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Manifesting

Pat Pearson: How to Stop Self-Sabotage

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If you could change one thing about your life, what would it be? Why do you think you don’t have it?

People often tell themselves it’s because of bad luck, the economy, their mother, or diets that don’t work. The truth is, each of these describes some kind of self-sabotage.

As part of the Living an Elevated Existence Mind, Body & Soul Summit, Pat Pearson, clinical psychotherapist and author of “Stop Self-Sabotage! How to Get Out of Your Own Way and Have an Extraordinary Life,” was interviewed by Elevated Existence Magazine founder, Tammy Mastroberte, about how to stop self-sabotage, and offered advice and exercises to help people navigate how they sabotage themselves in their own lives.

“Self-sabotage is the conscious and unconscious ways we trip ourselves up when we are running toward the finish line,” Pearson said on the call. “It’s the way we make sure we don’t get what we say we most want.”

Some of the common ways we self-sabotage ourselves is through denial or settling for less. We say we want something, but take less than that, said Pearson. Another common way is talking ourselves out of something before we even start. Saying things like ‘diets don’t work,’ or ‘nobody can lose weight,’ or ‘there are no good men left.’

Listen to Pat Pearson’s interview along with 26 other mind, body spirit experts FREE! Sign up here!

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There are three main areas of our life where self-sabotage kicks up – personal life and health; relationships; and career and business. But the real question is why would we do that to ourselves, she asked. Why do we diet intensely for a month and a half, and then put back 20 pounds over the next six months? Why do we keep picking the wrong guy for us five times in a row? The answer comes down to what Pearson calls our “deserve level.”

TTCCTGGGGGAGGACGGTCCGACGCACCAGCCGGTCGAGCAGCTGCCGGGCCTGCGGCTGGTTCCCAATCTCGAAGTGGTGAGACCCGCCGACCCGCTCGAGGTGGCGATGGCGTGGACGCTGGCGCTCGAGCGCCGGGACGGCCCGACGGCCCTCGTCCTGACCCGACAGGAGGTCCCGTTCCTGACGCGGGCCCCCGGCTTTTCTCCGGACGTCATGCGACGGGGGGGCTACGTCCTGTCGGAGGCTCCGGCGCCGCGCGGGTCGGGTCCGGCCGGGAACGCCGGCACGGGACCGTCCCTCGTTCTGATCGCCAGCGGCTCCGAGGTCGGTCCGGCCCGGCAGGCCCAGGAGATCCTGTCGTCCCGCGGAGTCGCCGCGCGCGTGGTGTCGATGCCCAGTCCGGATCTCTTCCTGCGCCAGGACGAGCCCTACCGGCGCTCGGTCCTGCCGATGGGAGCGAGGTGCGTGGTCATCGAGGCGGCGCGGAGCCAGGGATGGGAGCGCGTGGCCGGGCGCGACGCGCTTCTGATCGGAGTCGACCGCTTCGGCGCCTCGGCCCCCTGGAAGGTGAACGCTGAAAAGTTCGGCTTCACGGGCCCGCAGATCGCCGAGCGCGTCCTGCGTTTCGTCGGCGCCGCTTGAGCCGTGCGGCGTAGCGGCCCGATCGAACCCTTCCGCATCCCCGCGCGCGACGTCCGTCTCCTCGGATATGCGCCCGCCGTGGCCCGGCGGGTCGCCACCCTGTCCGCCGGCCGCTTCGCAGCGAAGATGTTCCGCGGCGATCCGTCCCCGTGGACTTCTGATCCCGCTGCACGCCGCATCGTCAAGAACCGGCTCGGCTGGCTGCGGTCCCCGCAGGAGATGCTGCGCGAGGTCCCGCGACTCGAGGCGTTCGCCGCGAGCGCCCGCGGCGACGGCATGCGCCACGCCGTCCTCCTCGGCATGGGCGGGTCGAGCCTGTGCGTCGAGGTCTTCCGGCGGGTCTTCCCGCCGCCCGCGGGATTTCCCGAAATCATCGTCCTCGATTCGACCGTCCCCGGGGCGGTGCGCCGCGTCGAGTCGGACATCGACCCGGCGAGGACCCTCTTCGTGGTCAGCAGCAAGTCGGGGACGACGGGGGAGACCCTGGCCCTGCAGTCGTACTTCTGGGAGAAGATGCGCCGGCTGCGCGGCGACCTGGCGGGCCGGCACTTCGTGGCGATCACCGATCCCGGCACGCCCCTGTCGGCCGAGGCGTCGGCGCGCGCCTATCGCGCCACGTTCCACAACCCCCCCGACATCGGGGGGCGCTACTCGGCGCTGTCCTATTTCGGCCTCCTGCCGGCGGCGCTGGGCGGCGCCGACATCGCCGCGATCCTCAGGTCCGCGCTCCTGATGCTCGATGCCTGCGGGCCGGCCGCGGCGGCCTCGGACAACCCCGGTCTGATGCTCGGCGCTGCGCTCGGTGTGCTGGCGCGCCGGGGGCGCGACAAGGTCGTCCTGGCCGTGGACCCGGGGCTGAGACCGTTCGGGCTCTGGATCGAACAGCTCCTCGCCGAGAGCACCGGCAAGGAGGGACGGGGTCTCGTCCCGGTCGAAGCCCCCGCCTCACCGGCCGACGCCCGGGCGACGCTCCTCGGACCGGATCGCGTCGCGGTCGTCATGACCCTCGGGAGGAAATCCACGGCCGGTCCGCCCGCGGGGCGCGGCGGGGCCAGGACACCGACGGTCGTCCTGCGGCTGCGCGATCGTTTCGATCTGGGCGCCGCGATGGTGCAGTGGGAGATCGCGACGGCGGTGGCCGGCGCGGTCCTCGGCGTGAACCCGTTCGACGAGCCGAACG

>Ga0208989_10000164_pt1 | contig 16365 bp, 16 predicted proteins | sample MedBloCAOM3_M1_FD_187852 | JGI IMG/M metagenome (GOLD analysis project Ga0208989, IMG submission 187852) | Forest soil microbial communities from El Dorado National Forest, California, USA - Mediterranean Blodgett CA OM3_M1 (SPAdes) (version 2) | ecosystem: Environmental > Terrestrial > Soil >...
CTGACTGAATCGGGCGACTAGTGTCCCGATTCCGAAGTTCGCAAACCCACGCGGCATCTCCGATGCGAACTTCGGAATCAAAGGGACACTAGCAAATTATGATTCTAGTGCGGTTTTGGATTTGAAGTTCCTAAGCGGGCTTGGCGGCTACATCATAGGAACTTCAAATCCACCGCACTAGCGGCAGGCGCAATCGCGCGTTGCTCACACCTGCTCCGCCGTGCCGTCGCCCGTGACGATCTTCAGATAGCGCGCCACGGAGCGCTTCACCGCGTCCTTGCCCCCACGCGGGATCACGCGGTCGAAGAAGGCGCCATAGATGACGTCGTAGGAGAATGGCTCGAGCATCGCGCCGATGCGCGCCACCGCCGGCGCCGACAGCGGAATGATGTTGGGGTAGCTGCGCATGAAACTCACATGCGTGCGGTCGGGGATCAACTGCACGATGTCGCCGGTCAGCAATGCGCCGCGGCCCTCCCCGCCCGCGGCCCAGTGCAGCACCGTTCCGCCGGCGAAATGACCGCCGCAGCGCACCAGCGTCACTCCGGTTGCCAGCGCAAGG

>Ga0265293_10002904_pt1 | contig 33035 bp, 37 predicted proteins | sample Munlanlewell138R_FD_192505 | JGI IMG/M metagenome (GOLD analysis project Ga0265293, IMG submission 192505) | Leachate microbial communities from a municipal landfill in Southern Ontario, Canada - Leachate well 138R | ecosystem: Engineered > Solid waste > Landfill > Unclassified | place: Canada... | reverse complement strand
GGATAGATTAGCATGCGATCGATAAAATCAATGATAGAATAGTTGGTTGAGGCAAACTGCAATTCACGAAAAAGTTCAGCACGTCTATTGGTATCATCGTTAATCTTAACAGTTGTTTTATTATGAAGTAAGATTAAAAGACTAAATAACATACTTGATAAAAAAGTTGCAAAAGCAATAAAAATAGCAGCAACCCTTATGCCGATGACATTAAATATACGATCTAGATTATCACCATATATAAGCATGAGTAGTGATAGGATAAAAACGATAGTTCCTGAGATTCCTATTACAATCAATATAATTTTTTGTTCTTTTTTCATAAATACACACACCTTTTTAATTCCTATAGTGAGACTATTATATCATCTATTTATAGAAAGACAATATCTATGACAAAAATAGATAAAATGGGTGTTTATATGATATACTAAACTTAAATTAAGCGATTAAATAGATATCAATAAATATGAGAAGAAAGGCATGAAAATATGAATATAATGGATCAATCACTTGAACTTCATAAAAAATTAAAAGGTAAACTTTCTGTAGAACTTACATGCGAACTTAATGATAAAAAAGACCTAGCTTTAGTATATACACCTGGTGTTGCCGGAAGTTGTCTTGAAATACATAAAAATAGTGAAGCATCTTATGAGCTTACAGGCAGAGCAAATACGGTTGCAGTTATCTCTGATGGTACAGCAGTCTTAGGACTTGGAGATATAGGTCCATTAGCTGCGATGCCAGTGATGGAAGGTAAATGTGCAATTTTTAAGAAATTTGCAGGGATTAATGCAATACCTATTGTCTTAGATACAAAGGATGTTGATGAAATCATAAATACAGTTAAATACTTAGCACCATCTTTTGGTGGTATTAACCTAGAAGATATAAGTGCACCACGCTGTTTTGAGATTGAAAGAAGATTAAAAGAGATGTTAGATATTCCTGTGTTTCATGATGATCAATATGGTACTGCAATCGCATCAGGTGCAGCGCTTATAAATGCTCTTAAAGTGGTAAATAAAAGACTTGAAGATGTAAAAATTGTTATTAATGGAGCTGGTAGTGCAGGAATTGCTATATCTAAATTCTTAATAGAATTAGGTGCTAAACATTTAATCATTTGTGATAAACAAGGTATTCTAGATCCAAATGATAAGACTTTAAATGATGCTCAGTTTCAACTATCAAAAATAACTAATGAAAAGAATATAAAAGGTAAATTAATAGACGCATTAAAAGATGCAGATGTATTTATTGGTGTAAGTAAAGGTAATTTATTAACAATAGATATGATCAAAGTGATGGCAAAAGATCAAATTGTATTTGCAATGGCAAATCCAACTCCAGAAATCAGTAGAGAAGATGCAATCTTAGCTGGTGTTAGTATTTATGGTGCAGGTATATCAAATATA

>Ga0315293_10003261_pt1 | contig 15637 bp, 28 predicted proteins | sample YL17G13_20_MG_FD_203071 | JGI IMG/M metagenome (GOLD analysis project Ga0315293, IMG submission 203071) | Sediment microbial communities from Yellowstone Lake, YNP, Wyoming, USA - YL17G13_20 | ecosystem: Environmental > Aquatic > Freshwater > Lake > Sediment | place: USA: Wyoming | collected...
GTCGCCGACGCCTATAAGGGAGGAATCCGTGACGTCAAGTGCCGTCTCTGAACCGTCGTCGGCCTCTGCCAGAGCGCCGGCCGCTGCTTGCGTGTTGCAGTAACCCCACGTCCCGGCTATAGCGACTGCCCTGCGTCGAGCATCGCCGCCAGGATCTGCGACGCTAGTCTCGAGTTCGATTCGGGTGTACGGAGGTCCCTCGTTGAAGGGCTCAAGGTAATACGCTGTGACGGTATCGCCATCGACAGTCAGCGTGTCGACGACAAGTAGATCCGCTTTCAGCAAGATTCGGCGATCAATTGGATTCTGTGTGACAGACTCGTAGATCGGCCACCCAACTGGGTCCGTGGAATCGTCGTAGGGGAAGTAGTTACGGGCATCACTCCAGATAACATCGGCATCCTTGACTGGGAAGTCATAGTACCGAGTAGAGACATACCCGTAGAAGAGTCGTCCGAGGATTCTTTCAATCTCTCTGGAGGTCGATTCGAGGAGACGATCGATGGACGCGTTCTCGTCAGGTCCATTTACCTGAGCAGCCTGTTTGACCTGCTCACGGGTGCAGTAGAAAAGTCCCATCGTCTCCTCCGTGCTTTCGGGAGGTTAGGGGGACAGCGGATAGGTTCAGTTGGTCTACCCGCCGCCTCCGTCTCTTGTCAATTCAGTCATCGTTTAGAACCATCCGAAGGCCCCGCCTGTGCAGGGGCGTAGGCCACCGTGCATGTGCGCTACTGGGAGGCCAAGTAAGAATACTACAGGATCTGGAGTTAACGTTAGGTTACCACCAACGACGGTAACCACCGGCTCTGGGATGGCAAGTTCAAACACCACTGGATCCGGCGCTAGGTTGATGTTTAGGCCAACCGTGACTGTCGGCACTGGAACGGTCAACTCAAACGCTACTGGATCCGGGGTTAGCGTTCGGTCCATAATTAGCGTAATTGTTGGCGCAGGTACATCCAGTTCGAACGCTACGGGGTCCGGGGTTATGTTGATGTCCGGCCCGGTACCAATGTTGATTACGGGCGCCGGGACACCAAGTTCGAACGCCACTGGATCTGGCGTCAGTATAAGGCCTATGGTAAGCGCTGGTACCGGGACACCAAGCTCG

“Our deserve level is the level to which we believe we deserve to be successful or get what we want,” said Pearson. “We all have this level. It’s like your IQ, only I call it DQ or deserve quotient.”

This level can change based on the area we are looking at, as well. For example, we can have a high deserve level in health, but not in career. But to one degree or another, we all suffer from self-sabotage, said Pearson. The question is how much do we do it, and how much is it hurting us?

“If you don’t believe you deserve something, you either won’t go after it, or you will find a way to self-sabotage,” she explained. “This deserve level is a thermometer for what we can really tolerate in terms of having what we want in our life. Sometimes we can’t tolerate success. It makes us too uncomfortable.”

What is Behind Self-Sabotage?
There are psychological reasons behind our deserve level, and there are certain themes that run through them, including our beliefs, our self esteem and self-confidence, and permission from our past.

“What goal would you really like to achieve in the next year? Think about the beliefs you have around making that goal happen. What do you tell yourself? It happens under our awareness a lot, and it creeps up to tell us we can’t have things or we don’t deserve something or don’t have time for it,” said Pearson. “You will have to deal with this inner voice that says things to you when you are trying to achieve something.”

Energy follows thought, and when we have beliefs going on – negative and positive – the negative always wins because that is what is stronger in most of us, she said. If we are thinking negatively about something, we are putting energy into it and that creates resistance. Unearthing these negative beliefs is important in stopping self-sabotage, she said.

“First chart out what those negative beliefs are and then we can go about psychologically working on them and changing them,” said Pearson. “Every external change starts internally. Write down the negatives about what you want, and then write down the positives.”